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Monday, 12 June, 2000, 17:25 GMT 18:25 UK
Millennium landmarks - Are they cursed?

The Millennium Bridge in London, the latest structure opened to commemorate the turn of the century, has been closed after just two days because it sways excessively. And no-one knows yet when it will re-open.

The wobbling landmark is yet another embarrassing setback for London's costly millennium projects.

First there was the much-maligned Millennium Dome, and then the London Eye, the giant ferris wheel which failed to open at the start of the new century due to a problem with the clutches.

On New Year's Eve, there was supposed to be a River of Fire along the Thames. Organisers swore it happened and that it could be seen from space. But few on the ground, a few yards away on the banks of the river, can recall witnessing it.

So - are the big millennium statements doomed never to succeed? If you live outside the UK, have your millennium projects been a success?

This Talking Point is now closed. A selection of your e-mails are posted below.


Why close it? Charge admission and bill it as a ride.
Collin, Canada

The whole sad thing about these projects are that they are what the politicians want, and not the public. The waste of Lottery cash is staggering. If it had been spent on health and housing it would have brought the clowns who spent it more kudos and the people of this land more usable benefits. Then again, the arrogance of the holders of the lottery purse is frightening. It is time that a few ordinary people had the say on what it was used for.
Patrick B, UK


The designers certainly did not have their hand on the pulse of good taste, or general interest with these ghastly monuments

Evan Reineking, US
I believe that these structures are more doomed in the future as a complete waste of money as well as a general lack of interest around the world. The designers certainly did not have their hand on the pulse of good taste, or general interest with these ghastly monuments. Let them fall as no one will care.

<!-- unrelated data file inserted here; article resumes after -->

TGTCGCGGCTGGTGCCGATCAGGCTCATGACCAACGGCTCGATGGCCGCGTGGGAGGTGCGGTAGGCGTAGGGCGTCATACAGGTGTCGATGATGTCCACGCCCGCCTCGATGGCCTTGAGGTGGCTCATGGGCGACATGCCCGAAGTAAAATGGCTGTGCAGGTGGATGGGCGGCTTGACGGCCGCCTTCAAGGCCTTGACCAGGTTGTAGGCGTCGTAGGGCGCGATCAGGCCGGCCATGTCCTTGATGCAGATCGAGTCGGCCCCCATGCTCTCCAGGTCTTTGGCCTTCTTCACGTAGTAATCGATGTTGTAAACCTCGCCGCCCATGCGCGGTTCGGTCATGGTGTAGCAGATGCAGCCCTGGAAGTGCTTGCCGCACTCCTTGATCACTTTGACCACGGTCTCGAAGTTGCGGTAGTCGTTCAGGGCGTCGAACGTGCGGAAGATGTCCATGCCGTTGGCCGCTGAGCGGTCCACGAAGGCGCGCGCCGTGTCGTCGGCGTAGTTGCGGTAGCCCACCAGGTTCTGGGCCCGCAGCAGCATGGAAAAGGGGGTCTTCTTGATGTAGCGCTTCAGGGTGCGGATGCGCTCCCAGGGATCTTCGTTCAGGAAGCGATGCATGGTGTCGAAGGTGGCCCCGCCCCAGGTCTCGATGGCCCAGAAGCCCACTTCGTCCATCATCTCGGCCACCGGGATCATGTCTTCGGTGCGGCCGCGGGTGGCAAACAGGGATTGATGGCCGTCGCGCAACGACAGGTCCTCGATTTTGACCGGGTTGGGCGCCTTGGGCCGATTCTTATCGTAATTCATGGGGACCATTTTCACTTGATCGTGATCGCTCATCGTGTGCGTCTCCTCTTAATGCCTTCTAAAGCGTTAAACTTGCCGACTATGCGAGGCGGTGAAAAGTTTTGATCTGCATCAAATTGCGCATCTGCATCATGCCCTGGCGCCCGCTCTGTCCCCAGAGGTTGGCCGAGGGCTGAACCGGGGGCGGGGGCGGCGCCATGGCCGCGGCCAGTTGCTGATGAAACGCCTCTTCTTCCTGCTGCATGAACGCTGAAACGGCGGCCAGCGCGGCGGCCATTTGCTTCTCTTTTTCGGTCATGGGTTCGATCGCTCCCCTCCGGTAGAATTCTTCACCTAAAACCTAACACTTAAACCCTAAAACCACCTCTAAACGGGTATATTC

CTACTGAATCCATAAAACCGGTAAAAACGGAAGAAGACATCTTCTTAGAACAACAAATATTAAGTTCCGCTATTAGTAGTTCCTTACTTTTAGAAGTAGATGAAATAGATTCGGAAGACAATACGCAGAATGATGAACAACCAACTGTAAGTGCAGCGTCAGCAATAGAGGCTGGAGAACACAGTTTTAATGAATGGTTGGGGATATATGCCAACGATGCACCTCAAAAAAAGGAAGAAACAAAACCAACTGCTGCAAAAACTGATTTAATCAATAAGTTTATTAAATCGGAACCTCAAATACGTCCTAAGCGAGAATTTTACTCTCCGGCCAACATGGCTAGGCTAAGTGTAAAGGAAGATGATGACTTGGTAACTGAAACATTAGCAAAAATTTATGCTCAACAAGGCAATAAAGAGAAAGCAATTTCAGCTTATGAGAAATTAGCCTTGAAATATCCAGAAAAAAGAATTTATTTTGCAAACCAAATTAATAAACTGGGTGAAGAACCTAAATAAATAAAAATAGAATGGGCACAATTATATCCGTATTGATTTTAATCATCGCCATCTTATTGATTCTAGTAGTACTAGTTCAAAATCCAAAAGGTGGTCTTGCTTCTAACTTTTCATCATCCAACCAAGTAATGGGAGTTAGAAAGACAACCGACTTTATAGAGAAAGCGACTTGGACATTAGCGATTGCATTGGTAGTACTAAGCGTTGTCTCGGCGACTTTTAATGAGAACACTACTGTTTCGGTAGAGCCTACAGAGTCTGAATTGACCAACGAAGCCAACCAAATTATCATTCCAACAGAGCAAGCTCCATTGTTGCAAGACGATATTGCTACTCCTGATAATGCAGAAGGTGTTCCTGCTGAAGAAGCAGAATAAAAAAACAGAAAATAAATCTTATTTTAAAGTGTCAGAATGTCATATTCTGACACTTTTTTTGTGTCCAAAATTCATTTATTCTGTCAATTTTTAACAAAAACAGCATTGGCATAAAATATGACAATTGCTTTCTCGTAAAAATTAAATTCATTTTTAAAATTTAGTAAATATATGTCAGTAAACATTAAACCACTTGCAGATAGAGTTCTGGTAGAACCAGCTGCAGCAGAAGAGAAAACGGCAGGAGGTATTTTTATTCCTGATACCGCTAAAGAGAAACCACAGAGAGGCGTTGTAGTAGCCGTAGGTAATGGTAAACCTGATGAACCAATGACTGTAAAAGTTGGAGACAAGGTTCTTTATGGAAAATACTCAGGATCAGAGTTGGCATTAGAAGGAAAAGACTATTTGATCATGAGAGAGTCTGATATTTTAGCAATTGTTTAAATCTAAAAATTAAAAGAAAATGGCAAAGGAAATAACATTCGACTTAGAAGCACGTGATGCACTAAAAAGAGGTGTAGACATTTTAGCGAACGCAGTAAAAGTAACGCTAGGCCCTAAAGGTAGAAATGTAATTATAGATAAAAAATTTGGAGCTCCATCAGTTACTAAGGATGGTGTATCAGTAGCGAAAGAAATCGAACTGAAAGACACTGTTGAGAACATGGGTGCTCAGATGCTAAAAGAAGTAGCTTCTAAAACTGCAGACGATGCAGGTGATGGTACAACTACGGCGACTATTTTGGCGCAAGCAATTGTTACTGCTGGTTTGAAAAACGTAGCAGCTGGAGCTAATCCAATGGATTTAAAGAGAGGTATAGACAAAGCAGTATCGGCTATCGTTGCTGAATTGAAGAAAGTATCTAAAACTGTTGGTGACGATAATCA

Evan Reineking, US

There was never any enthusiasm for these projects amongst UK citizens. The only beneficiaries were the politicians who saw the millennium projects as a way to further their careers. It is poetic justice that it has all backfired but at what a cost!
Toby Bourke, England

Without the Y2K "bug" materialising into a major problem to add some excitement into everybody's lives, I guess we're left with knocking all the projects that may not have lived up to our expectations. While the bridge episode is unfortunate, it is hardly a major news event.
Mark M. Newdick, USA/UK


How could they have got is so wrong? Is this some new kind of "millennium bug" perhaps?

Steve Nicholls, UK
I am amused by the Millennium Bridge fiasco, and particularly the comments on the Consultant engineering form's web site "The bridge will feel as sturdy as nearby Southwark and Blackfriars bridges, despite appearing much lighter. The bridge's response to people moving across it, people deliberately trying to excite it and wind have been thoroughly calculated and tested."
How could they have got is so wrong? Is this some new kind of "millennium bug" perhaps?
Steve Nicholls, UK

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See also:

12 Jun 00 | UK
Millennium Bridge closed
24 May 00 | UK Politics
Dome 'monument to Labour vanity'
01 Feb 00 | UK
Wheel of misfortune
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